Ovidijus Margelis, 26, sent the packages to depots around the UK, causing site evacuations, road closures, and disruption.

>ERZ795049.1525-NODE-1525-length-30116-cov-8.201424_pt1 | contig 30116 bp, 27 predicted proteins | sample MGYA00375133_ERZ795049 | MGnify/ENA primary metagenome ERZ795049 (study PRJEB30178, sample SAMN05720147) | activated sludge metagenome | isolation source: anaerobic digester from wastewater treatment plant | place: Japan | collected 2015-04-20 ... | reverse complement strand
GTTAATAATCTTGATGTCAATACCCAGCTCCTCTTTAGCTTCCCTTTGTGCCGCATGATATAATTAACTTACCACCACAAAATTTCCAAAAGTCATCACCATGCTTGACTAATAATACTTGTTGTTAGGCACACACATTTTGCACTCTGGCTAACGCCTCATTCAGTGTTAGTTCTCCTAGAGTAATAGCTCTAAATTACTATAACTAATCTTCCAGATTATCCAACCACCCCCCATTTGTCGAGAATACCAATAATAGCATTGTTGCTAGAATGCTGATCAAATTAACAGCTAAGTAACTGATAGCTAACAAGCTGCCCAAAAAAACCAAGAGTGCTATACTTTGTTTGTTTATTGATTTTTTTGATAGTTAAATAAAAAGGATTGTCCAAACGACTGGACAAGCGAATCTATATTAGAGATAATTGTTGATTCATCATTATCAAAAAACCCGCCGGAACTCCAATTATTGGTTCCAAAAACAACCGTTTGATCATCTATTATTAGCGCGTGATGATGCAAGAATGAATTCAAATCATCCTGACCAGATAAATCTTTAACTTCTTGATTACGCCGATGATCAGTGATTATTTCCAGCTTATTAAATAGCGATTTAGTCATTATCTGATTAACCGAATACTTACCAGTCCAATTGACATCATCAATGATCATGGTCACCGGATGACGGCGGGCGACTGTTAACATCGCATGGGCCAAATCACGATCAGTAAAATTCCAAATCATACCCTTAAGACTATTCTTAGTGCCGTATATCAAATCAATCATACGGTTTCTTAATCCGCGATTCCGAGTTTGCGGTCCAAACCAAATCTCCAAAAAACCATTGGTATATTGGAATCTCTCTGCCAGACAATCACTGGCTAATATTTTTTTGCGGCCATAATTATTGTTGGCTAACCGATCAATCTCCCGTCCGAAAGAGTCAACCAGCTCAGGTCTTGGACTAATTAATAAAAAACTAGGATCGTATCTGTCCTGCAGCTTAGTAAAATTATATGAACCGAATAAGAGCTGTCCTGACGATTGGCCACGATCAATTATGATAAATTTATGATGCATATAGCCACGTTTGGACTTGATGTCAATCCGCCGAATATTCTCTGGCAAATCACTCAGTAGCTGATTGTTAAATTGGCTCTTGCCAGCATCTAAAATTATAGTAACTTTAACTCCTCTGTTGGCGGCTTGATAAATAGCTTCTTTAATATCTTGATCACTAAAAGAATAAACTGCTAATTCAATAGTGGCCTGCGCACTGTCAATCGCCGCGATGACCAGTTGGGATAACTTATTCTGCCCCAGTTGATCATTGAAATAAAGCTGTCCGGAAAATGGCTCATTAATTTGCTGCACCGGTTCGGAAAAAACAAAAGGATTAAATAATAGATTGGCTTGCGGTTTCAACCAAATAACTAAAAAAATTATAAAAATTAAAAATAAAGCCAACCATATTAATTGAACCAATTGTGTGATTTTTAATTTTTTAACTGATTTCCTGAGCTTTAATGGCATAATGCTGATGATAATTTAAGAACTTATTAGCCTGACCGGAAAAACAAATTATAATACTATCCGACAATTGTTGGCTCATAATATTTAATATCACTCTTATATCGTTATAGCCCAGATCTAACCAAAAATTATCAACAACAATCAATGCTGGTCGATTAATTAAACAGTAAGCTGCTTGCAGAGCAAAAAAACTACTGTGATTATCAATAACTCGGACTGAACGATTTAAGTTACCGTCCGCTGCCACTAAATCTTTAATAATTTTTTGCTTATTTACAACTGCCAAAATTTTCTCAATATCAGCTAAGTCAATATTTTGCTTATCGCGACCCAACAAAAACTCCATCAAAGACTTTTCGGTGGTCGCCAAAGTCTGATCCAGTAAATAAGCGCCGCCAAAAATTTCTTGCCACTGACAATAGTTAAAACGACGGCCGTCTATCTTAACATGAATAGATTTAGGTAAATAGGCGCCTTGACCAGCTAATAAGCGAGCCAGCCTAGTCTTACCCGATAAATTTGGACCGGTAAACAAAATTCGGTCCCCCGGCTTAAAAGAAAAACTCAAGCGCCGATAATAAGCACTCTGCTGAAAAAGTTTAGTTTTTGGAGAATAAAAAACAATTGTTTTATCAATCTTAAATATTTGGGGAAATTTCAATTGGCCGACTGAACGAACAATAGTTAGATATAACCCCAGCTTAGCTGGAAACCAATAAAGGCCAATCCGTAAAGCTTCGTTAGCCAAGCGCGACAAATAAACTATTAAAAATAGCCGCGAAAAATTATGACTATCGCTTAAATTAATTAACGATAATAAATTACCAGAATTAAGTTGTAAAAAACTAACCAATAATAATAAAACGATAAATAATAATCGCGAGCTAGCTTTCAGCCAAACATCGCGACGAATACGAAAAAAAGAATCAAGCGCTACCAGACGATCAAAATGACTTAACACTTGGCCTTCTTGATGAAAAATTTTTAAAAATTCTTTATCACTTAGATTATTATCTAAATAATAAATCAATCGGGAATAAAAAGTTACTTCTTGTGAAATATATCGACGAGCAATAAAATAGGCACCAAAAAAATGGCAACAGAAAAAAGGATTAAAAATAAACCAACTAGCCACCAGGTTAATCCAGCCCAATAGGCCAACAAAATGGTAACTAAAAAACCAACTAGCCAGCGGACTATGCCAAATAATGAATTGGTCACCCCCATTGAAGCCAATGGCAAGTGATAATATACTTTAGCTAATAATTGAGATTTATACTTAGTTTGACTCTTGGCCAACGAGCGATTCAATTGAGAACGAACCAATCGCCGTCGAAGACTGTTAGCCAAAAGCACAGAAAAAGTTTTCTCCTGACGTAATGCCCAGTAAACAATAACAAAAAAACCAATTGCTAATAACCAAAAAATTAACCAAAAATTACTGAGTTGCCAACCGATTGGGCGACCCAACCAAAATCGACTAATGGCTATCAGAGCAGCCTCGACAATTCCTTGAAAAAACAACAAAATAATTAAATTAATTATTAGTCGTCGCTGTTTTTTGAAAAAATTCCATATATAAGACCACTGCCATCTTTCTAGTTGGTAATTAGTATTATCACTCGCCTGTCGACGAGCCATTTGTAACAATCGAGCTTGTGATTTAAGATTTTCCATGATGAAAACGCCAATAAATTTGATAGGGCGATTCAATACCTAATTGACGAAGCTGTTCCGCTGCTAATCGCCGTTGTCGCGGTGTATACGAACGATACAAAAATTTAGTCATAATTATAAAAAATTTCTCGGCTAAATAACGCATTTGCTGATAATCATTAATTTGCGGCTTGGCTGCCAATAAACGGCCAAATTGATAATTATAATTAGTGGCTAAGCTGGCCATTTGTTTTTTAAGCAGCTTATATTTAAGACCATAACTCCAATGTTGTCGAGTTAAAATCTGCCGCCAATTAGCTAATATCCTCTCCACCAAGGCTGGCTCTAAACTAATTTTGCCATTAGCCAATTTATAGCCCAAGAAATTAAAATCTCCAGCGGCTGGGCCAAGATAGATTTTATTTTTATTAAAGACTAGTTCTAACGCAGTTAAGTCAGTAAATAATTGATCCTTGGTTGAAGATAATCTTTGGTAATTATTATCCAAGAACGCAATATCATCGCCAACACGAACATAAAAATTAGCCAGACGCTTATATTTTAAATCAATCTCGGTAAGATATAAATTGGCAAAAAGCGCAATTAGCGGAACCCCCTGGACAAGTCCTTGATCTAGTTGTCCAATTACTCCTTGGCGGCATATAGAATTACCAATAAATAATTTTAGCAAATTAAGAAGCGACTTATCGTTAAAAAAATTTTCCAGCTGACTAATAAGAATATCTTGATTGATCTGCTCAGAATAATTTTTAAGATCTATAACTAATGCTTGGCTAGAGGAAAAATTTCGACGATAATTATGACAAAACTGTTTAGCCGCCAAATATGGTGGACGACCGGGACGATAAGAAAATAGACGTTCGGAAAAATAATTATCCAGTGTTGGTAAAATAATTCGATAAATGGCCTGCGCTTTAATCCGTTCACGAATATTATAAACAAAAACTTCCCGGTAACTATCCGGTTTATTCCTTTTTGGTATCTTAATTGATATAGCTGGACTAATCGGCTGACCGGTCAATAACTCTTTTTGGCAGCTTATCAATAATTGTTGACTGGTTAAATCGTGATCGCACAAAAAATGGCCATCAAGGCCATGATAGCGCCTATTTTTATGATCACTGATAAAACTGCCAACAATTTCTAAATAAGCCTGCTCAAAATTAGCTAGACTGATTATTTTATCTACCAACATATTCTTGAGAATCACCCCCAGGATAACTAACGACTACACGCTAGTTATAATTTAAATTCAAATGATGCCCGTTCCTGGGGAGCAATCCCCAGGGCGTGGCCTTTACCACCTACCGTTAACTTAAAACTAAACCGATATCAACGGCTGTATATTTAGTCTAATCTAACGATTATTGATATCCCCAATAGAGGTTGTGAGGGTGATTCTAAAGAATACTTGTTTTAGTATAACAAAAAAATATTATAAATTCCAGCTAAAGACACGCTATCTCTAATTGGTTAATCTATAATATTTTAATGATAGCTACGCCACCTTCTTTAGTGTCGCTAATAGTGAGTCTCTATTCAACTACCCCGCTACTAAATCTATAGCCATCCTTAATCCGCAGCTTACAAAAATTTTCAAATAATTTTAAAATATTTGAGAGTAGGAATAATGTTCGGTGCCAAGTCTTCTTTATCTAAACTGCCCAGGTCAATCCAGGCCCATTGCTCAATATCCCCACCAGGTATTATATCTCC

GAZA CITY, Gaza Strip (AP) — The Israeli military said on Saturday that it bombed the home of Khalil al-Hayeh, a top leader of Gaza’s ruling militant Hamas group. The military alleged that the home served as part of what it said was the militant group’s “terrorist infrastructure.” Al-Hayeh is a senior figure in the Hamas political leadership in Gaza. His fate after the strike was not immediately known. Earlier on Saturday, an Israeli airstrike targeted and destroyed a high-rise building in Gaza City that housed offices of The Associated Press and other media outlets. THIS IS A BREAKING NEWS UPDATE. AP’s earlier story follows below. GAZA CITY, Gaza Strip (AP) — An Israeli airstrike on Saturday targeted and destroyed a high-rise building in Gaza City that housed offices of The Associated Press and other media outlets. AP’s president said the agency was “shocked and horrified” at the strike. AP staffers and other tenants safely evacuated the building after the military telephoned a warning that the strike was imminent within an hour. Three heavy missiles struck the 12-story building, collapsing it in a giant cloud of dust. For 15 years, the AP’s top-floor office and roof terrace were a prime location for covering Israel’s conflicts with Gaza’s Hamas rulers, including wars in 2009 and 2014. The news agency's camera offered 24-hour live shots as militants’ rockets arched toward Israel and Israeli airstrikes hammered the city and its surrounding area this week. “The world will know less about what is happening in Gaza because of what happened today,” AP President and CEO Gary Pruitt said in a statement. “We are shocked and horrified that the Israeli military would target and destroy the building housing AP’s bureau and other news organizations in Gaza.” “This is an incredibly disturbing development. We narrowly avoided a terrible loss of life,” he said, adding that the AP was seeking information from the Israeli government and was engaged with the U.S. State Department to learn more. The building also housed the offices of Qatari-run Al-Jazeera TV, as well as residential apartments. The Israeli military said Hamas was operating inside the building, a standard explanation, and it accused the militant group of using journalists as human shields. But it provided no evidence to back up the claims. Hours earlier, another Israeli air raid on a densely populated refugee camp killed at least 10 Palestinians from an extended family, mostly children, the deadliest single strike of the current conflict. The New York-based Committee to Protect Journalists demanded Israel “provide a detailed and documented justification” for the strike. “This latest attack on a building long known by Israel to house international media raises the specter that the Israel Defense Forces is deliberately targeting media facilities in order to disrupt coverage of the human suffering in Gaza,” the group’s executive director, Joel Simon, said in a statement. Since Monday night, Hamas has fired hundreds of rockets into Israel, which has pounded the Gaza Strip with strikes. In Gaza, at least 139 people have been killed, including 39 children and 22 women; in Israel, eight people have been killed, including a man killed by a rocket that hit in Ramat Gan, a suburb of Tel Aviv, on Saturday. The latest outburst of violence started in Jerusalem and spread across the region over the past week, with Jewish-Arab clashes and rioting in mixed cities of Israel. There were also widespread Palestinian protests Friday in the occupied West Bank, where Israeli forces shot and killed 11 people. The spiraling violence has raised fears of a new Palestinian “intifada,” or uprising, when peace talks have not taken place in years. Palestinians on Saturday were marking Nakba (Catastrophe) Day, when they commemorate the estimated 700,000 people who were expelled from or fled their homes in what was now Israel during the 1948 war surrounding its creation. That raised the possibility of even more unrest. U.S. diplomat Hady Amr arrived Friday as part of Washington’s efforts to de-escalate the conflict, and the U.N. Security Council was set to meet Sunday. But Israel turned down an Egyptian proposal for a one-year truce that Hamas rulers had accepted, an Egyptian official said Friday on condition of anonymity to discuss the negotiations. As the hostilities continued, an Israeli bombardment struck a three-story house in Gaza City’s Shati refugee camp on Saturday morning, killing eight children aged 14 and under and two women from an extended family. Mohammed Hadidi told reporters his wife and five children had gone to celebrate the Eid al-Fitr holiday with her brother’s wife and three of their children. All were killed instantly, he said. The only known survivor from Hadidi's family was his 5-month-old son Omar; another son, 11-year-old Yahya, was missing, he said. Children’s toys and a Monopoly board game could be seen among the rubble, as well as plates of uneaten food from the holiday gathering. “There was no warning,” Jamal Al-Naji, a neighbor living in the same building, said. “You filmed people eating and then you bombed them?” he said, addressing Israel. “Why are you confronting us? Go and confront the strong people!” The Israeli military did not immediately respond to a request for comment. Hamas said it fired a salvo of rockets at southern Israel in response to the airstrike. The strike on the building housing media offices came in the afternoon, after the owner received a call from the Israeli military warning that the building would be hit within the hour. A video broadcast by Al-Jazeera showed the building’s owner, Jawwad Mahdi, pleading over the phone with an Israeli intelligence officer to wait 10 minutes to allow journalists to go inside the building to retrieve valuable equipment before it is bombed. “All I’m asking is to let four people ... to go inside and get their cameras,” he says. “We respect your wishes, we will not do it if you don’t allow it, but give us 10 minutes.” When the officer rejected the request, Mahdi said, “You have destroyed our life’s work, memories, life. I will hang up, do what you want. There is a God.” Al-Jazeera, the news network funded by Qatar’s government, broadcast the airstrikes live as the building collapsed. “This channel will not be silenced. Al-Jazeera will not be silenced,” Halla Mohieddeen. on-air anchorperson for Al-Jazeera English said, her voice thick with emotion. “We can guarantee you that right now.” Later in the day, the White House responded by saying Israel had a “paramount responsibility” to ensure the safety of journalists covering the spiraling conflict. U.S. President Joe Biden has urged a deescalation in the 5-day conflict between Hamas and Israel, but has publicly backed Israel’s right to self-defense from Hamas rockets fired from Gaza. White House press secretary Jen Psaki tweeted Saturday that the U.S. had “communicated directly to the Israelis that ensuring the safety and security of journalists and independent media is a paramount responsibility.” A furious Israeli barrage early Friday killed a family of six in their house and sent thousands fleeing to U.N.-run shelters. The military said the operation involved 160 warplanes dropping some 80 tons of explosives over the course of 40 minutes and succeeded in destroying a vast tunnel network used by Hamas. Lt. Col. Jonathan Conricus, a military spokesman, said the military aims to minimize collateral damage in striking military targets. But measures it takes in other strikes, such as warning shots to get civilians to leave, were not “feasible this time.” Israeli media said the military believed dozens of militants were killed inside the tunnels. The Hamas and Islamic Jihad militant groups have confirmed 20 deaths in their ranks, but the military said the real number is far higher. Gaza’s infrastructure, already in widespread disrepair because of an Israeli-Egyptian blockade imposed after Hamas seized power in 2007, showed signs of breaking down further, compounding residents’ misery. The territory’s sole power plant is at risk of running out of fuel in the coming days. The U.N. said Gazans already are experiencing daily power cuts of 8-12 hours and at least 230,000 have limited access to tap water. The impoverished and densely populated territory is home to 2 million Palestinians, most of them the descendants of refugees from what is now Israel. The conflict has reverberated widely. Israeli cities with mixed Arab and Jewish populations have seen nightly violence, with mobs from each community fighting in the streets and trashing each other’s property. Late on Friday, someone threw a firebomb at an Arab family’s home in the Ajami neighborhood of Tel Aviv, striking two children. A 12-year-old boy was in moderate condition with burns on his upper body and a 10-year-old girl was treated for a head injury, according to the Magen David Adom rescue service. The tensions began in east Jerusalem earlier this month, with Palestinian protests against attempts by settlers to forcibly evict a number of Palestinian families from their homes and Israeli police measures at Al-Aqsa Mosque, a frequent flashpoint located on a mount in the Old City revered by Muslims and Jews. Hamas fired rockets toward Jerusalem late Monday, in an apparent attempt to present itself as the champion of the protesters. Prime Minister Benjamin Netanyahu has vowed that Hamas will “pay a very heavy price” for its rocket attacks. ___ Krauss reported from Jerusalem. Associated Press writers Bassem Mroue in Beirut and Samy Magdy in Cairo contributed. Fares Akram And Joseph Krauss, The Associated Press